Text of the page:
The 2004 Commemorative Edition Corvette was specifically designed to pay homage to Corvette’s successful return to racing.  All the Commemorative Edition Corvettes (including the coupe, convertible and Z06 models) were finished in a striking LeMans Blue paint with red-edged silver stripes that adorned the hood, roof and rear deck lid.  Special “LeMans 24-hours” emblems featuring Corvette’s iconic crossed-flags trademark appeared on the nose and the tail of the car, and a matching emblem was embroidered into the headrests of the custom shale color interior leather seats.

Completing the commemorative package on all of the specially equipped coupes and convertibles was the introduction of polished alloy wheels.  This option, which could be ordered as part of the regular 1SB Preferred Equipment group, was also made available – at a moderate additional cost of $3,700 for either the coupe or convertible upgrade.

The Z06 Commemorative Edition was a little more costly.  However, it also included a few additional upgrades over the base coupe and convertible.  Priced at an additional $4,335 (when new), the Commemorative Edition option for the Z06 Coupe included a unique carbon-fiber hood that reduced the nose weight of the car by 10.6 pounds.

Beyond the car’s hood, clear coat wheels with hubs reading “Commemorative 24:00 Heures du Mans” were also added to the Z06 package upgrade.  Additionally, a black interior was once again featured as part of the Z06 Commemorative Edition package, just as it had been on the 50th anniversary commemorative edition.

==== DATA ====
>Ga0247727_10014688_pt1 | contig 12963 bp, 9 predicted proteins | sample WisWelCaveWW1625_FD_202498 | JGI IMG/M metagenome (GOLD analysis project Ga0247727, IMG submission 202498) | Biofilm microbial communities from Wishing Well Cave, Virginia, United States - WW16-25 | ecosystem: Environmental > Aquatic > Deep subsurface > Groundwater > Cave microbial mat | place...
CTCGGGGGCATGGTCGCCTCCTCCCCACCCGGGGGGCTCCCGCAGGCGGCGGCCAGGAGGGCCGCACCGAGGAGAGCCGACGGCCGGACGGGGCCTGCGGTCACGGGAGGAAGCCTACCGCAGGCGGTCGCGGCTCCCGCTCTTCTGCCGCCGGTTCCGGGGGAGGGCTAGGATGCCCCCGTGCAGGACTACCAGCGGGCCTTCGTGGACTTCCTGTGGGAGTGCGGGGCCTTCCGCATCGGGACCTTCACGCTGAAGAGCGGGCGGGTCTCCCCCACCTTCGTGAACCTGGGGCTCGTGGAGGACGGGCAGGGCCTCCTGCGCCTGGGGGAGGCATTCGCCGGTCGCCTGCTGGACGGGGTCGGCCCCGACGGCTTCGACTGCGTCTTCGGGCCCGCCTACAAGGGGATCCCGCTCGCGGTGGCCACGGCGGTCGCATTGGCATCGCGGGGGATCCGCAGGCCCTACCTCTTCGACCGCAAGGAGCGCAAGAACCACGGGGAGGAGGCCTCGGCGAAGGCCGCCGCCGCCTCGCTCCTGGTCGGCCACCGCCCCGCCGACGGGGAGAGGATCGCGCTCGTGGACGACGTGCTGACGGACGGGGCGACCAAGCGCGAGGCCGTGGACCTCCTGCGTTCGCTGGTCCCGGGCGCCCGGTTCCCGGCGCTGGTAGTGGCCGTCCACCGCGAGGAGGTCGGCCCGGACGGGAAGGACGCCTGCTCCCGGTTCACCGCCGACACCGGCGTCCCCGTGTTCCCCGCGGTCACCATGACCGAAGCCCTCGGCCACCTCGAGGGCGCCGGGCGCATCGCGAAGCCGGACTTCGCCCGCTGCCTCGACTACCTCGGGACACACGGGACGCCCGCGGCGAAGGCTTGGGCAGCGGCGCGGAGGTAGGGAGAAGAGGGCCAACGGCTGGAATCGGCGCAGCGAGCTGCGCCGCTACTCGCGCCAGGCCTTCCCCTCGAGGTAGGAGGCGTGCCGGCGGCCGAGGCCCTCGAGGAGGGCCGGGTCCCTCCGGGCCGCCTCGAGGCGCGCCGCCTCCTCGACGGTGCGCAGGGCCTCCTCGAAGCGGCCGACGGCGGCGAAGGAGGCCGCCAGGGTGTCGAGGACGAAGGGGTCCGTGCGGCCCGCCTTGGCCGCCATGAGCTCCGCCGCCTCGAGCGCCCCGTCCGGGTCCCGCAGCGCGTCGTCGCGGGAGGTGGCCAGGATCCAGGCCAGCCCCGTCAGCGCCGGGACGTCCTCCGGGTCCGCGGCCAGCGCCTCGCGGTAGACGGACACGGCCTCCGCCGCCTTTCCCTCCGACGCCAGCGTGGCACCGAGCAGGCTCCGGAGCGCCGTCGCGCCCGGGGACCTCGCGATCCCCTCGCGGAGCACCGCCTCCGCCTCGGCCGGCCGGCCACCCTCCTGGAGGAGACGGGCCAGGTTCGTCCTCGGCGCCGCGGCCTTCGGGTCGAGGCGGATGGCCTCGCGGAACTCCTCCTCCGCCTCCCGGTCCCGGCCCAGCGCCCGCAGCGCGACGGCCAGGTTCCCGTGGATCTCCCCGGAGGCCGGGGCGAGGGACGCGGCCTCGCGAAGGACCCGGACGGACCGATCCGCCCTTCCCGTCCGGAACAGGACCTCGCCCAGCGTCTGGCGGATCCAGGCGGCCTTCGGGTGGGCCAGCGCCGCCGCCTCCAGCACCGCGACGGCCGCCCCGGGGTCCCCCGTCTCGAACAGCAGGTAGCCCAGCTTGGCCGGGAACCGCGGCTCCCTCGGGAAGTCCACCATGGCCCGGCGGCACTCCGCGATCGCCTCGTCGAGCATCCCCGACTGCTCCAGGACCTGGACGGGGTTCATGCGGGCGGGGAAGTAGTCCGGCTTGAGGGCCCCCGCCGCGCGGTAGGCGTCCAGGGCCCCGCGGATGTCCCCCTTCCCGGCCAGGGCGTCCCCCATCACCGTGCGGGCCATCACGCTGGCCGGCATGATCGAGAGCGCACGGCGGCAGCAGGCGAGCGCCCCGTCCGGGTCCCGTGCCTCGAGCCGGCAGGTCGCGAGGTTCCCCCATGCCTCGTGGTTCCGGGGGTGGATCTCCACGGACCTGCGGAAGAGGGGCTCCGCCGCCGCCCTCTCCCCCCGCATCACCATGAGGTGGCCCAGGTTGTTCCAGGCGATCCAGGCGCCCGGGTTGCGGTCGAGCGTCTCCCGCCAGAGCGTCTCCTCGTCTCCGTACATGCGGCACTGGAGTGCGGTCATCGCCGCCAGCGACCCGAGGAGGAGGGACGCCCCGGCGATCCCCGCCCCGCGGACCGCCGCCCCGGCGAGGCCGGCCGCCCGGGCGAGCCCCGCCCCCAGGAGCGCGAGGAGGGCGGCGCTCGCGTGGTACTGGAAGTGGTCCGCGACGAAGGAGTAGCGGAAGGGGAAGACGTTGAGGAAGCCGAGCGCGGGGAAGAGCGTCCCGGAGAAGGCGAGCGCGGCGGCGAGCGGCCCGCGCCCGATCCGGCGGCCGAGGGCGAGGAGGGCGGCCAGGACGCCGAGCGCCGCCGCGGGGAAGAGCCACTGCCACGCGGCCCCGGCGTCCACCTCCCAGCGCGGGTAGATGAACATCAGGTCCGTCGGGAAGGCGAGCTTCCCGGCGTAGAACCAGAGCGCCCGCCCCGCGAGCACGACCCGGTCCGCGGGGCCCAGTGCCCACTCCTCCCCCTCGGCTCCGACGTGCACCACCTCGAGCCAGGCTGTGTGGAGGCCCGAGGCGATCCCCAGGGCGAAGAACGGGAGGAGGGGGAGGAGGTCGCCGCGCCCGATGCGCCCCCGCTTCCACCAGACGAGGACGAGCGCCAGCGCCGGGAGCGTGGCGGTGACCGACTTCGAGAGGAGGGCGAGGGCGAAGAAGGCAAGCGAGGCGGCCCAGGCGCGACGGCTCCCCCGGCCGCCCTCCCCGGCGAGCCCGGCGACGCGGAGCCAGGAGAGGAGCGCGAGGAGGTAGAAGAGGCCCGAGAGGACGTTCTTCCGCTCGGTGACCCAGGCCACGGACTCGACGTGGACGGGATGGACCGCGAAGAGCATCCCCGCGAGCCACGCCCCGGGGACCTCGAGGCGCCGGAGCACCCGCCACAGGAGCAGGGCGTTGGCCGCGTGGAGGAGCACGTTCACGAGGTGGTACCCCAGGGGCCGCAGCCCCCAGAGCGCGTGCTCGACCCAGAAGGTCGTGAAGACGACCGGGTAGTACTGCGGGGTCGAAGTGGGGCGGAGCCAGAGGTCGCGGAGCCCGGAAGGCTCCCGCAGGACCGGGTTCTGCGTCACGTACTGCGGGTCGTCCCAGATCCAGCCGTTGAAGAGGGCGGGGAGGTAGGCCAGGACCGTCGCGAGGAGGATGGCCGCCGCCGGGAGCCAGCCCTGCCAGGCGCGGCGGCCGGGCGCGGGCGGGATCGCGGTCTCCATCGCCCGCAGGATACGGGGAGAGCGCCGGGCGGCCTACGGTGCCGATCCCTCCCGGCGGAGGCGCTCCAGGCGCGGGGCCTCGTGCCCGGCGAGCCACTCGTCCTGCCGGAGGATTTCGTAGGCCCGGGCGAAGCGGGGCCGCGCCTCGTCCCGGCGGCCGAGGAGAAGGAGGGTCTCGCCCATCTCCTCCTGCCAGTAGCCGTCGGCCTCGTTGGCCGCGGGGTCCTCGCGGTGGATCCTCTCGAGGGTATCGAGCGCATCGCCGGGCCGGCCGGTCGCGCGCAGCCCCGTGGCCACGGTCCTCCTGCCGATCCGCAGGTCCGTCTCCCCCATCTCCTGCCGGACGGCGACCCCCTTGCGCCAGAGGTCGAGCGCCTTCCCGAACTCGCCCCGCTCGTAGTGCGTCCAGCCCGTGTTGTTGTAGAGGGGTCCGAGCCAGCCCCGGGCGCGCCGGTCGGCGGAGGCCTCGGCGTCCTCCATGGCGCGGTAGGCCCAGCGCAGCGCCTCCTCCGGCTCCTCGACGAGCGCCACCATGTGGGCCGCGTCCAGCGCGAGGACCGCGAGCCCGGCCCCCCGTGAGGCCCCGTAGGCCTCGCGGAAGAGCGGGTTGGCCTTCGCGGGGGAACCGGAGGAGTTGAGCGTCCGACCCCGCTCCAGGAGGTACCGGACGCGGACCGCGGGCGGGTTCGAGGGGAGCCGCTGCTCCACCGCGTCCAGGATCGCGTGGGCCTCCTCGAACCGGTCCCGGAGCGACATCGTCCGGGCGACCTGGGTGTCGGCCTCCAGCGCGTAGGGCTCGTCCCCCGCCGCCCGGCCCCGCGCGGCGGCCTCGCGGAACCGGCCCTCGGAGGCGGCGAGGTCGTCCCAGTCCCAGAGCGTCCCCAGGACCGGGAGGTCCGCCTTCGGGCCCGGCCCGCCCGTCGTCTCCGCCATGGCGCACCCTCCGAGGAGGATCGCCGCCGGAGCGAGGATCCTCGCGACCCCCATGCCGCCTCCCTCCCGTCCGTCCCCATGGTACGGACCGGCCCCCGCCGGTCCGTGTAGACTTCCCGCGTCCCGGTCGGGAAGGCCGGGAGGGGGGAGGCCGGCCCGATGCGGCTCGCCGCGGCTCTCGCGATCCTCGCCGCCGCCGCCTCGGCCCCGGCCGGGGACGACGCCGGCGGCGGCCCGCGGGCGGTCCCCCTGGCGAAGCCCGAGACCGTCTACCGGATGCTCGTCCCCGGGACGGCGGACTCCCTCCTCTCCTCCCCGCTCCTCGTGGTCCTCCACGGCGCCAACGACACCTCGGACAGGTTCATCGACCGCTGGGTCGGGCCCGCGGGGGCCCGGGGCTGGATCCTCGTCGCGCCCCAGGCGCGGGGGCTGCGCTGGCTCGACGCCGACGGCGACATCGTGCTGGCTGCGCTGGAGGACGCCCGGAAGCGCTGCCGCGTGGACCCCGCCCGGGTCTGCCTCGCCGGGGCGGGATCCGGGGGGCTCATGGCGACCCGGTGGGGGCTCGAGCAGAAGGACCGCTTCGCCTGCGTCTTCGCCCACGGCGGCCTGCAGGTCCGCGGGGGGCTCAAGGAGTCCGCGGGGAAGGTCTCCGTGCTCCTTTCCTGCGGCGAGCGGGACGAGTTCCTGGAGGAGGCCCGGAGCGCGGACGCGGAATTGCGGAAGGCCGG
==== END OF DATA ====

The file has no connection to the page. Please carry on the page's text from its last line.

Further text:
The 2013 Corvette 427 (C6)

The 2013 Corvette 427 Convertible
The 2013 Corvette 427 Convertible

Evoking the heritage of early 427-powered Corvettes, the 427 Convertible Collection edition model took Corvette convertible performance to an entirely new level.  It combined the convertible found in the base model and Grand Sport editions, and fused it with elements from the Z06 and the ZR1 Corvettes, making it the fastest and most-capable convertible in Corvette’s history.  The car’s powertrain is the same as the Z06 coupe, including its 505 horsepower, 427 cubic-inch LS7 engine with dry sump.  Also like the Z06 Corvette, the 427 Convertible was only offered with a manual transmission.

With a curb weight of just 3,355 pounds (1,522 kg), the 427 Convertible was designed to be lighter than other 2013 Corvette convertibles.  Combined with the LS7 engine, the Corvette 427 Convertible produced a power-to weight ratio of 6.64 – or hone horsepower for every 6.64 pounds of vehicle mass.  Comparatively speaking, that’s a better power-to-weight ratio than that found in an Audi R8 Spyder or a Ferrari California.    This combination of low mass and high output made the 427 Convertible one of the fastest convertibles in the world, deliver an estimated 0-60 performance time of just 3.8 seconds, a quarter mile time of just 11.8 seconds, a lateral acceleration of 1.04 g and a top speed of more than 190 miles per hour!